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NHLBI Alumnus Terry Stadtman Dies

Dr. Thressa “Terry” Stadtman in her lab in the 1970s

Dr. Thressa “Terry” Stadtman in her lab in the 1970s

Dr. Thressa “Terry” Stadtman, 96, died Dec. 11 at her home. She was a retired senior investigator and former chief of the section on intermediary metabolism and bioenergetics in NHLBI’s Laboratory of Biochemistry. She made seminal discoveries on the role of vitamin B12 and the physiological functions of selenium and selenocysteine, the latter an amino acid she discovered. 

Stadtman was born in Sterling, N.Y., and studied bacteriology at Cornell University, where she received her B.S. in 1940 and her M.S. in 1942. She and her husband Earl Stadtman were one of the first husband-and-wife scientists at NIH, arriving in 1950. She had received her Ph.D. in 1949 at the University of California, Berkeley.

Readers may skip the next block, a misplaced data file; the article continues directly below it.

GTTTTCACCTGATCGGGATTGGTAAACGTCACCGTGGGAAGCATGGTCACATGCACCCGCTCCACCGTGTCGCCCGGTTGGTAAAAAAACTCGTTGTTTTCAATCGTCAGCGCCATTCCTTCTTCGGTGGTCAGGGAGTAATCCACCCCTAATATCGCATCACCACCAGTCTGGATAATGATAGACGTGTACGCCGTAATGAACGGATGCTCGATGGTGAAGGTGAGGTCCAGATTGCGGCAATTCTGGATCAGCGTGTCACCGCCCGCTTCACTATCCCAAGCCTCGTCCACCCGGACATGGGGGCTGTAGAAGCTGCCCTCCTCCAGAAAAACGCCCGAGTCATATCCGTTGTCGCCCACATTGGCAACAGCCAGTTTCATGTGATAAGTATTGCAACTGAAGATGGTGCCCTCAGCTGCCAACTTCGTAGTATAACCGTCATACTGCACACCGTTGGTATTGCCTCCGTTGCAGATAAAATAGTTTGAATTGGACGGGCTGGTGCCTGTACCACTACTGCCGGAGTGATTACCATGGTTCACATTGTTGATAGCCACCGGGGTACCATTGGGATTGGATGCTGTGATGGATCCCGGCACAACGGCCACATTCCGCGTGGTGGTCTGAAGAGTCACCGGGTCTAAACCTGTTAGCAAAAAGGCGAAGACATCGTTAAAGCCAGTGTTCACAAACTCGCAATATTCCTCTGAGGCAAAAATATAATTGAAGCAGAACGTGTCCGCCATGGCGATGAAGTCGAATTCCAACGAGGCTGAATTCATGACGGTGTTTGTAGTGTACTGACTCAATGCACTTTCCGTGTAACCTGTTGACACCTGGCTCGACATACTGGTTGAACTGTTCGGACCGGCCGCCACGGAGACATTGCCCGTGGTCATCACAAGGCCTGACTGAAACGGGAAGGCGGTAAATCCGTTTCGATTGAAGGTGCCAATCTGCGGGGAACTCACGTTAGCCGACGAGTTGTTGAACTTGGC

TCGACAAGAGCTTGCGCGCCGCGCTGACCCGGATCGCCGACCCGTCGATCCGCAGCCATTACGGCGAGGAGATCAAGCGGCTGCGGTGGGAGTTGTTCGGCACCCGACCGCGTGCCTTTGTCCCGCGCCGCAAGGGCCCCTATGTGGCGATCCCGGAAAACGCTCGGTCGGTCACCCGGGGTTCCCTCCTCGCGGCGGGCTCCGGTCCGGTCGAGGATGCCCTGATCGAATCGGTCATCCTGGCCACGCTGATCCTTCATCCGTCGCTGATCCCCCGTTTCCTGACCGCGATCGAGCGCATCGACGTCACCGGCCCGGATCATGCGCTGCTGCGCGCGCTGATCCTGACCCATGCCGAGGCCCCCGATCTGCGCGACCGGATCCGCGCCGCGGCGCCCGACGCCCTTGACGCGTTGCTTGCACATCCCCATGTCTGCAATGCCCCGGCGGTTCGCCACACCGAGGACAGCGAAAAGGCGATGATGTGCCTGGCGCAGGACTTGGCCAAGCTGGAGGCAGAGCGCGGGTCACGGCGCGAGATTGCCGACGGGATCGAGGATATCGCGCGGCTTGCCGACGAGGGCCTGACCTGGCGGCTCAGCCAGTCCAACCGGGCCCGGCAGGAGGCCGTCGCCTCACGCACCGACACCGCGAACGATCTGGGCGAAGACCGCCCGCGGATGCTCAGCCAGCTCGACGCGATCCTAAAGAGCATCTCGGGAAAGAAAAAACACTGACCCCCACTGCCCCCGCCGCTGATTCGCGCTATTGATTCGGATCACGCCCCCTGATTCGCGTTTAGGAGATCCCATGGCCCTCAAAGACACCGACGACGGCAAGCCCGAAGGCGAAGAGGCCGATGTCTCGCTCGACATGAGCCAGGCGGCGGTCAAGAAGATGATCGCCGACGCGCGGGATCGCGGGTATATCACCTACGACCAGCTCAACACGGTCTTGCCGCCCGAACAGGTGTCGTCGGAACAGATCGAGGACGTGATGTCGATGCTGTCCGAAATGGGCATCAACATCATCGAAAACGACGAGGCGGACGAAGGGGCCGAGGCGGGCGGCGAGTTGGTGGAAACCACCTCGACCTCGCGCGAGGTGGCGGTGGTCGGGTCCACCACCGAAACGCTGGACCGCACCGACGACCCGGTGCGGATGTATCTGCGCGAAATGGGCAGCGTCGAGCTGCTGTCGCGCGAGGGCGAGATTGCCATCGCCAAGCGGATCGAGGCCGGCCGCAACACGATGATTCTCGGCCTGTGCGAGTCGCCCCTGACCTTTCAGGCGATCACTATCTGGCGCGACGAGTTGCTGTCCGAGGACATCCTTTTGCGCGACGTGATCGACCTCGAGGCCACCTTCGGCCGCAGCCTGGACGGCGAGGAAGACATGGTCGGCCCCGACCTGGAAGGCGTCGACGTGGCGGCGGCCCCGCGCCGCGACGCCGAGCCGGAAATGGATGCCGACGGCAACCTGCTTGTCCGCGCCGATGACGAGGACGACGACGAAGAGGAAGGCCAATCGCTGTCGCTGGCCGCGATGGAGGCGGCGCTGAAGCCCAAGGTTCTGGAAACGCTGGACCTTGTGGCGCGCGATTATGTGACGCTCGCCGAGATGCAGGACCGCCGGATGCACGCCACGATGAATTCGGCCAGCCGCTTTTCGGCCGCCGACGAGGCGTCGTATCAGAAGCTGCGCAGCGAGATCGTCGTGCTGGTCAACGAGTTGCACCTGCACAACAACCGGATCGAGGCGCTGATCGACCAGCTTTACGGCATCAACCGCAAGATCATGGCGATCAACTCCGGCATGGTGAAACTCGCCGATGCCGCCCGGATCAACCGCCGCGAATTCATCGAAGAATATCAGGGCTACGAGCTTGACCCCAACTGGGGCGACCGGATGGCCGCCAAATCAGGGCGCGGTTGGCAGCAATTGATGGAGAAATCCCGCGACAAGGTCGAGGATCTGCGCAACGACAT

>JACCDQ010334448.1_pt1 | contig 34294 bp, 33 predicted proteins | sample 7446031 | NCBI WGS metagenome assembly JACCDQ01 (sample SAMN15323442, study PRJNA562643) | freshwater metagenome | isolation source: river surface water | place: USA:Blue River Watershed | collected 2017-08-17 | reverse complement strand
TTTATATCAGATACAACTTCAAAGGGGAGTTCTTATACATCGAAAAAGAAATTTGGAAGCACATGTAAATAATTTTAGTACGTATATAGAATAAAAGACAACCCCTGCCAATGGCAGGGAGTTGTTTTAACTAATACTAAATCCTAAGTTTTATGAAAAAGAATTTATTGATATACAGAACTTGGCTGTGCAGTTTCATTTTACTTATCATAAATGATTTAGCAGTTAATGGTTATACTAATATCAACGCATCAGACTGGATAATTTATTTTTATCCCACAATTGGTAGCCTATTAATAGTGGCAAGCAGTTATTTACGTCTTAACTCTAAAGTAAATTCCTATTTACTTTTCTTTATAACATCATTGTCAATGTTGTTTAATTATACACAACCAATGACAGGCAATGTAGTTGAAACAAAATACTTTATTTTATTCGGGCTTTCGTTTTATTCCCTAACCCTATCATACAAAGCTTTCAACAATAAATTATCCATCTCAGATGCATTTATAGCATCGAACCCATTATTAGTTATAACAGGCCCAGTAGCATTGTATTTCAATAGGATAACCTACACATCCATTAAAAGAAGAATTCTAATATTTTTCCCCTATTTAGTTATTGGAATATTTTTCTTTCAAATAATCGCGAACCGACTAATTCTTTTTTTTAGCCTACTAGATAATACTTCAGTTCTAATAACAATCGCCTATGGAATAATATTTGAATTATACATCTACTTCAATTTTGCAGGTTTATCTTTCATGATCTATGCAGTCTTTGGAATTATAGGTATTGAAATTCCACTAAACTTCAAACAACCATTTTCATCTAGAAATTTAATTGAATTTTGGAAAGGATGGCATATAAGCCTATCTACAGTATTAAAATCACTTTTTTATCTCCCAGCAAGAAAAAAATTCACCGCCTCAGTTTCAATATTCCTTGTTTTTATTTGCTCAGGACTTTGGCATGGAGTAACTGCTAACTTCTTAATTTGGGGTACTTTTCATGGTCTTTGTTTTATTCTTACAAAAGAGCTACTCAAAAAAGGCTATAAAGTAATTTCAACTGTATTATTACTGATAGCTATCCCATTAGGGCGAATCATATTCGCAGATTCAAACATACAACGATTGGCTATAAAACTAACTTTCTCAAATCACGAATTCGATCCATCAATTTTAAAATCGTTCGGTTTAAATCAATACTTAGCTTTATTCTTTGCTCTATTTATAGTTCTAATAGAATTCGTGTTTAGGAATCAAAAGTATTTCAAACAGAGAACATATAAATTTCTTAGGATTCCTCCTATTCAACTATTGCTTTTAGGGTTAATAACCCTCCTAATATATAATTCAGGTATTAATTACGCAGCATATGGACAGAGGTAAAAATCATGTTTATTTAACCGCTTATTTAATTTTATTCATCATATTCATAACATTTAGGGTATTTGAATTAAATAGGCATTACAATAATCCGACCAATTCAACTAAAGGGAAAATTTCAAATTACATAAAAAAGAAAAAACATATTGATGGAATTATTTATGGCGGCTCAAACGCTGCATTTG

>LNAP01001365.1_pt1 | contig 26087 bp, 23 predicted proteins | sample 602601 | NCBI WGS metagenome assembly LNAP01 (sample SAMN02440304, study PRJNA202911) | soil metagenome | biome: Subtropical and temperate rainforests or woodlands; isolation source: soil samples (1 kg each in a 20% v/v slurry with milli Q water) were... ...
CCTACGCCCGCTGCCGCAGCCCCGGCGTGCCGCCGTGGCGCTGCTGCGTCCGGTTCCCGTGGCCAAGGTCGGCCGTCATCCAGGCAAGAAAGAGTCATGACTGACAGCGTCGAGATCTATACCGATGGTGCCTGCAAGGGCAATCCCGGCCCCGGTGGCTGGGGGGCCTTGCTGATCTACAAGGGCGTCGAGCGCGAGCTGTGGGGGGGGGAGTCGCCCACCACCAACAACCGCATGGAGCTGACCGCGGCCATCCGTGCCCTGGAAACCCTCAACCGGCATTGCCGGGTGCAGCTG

In a career spanning nearly 60 years, Stadtman became known as the “mother of selenium biochemistry.” She retired from NIH in 2009. She was elected to membership in the National Academy of Sciences in 1981 and the American Academy of Arts and Sciences in 1982. Among her many awards were the William C. Rose Award of the American Society of Biological Chemists in 1986; the Klaus Schwarz Medal from the International Association of Bioinorganic Scientists in 1988; and the inaugural L’Oreal Lifetime Achievement Award for Women in Science from L’Oreal-UNESCO in 2000. The organism Methanospaera stadtmaniae is named in her honor.

“Terry is perhaps best known as a superb mentor,” said Dr. Michael Gottesman, NIH deputy director for intramural research. “She and her husband Earl developed a unique way of conducting research and training scientists, which colleagues called ‘the Stadtman way,’ referring not only to the extraordinarily high standard of rigor they set in biochemical research, but also to their generous sharing of credit in publications with more junior scientists.”  

After Earl’s death in 2008, Terry deeded 5.8 acres of her property to form an expansion of Rock Creek Regional Park, now known as the Stadtman Preserve.  

Stadtman is survived by hundreds of close friends. She did not wish to have a funeral service. A scientific symposium at NIH will be planned for the spring in her honor.

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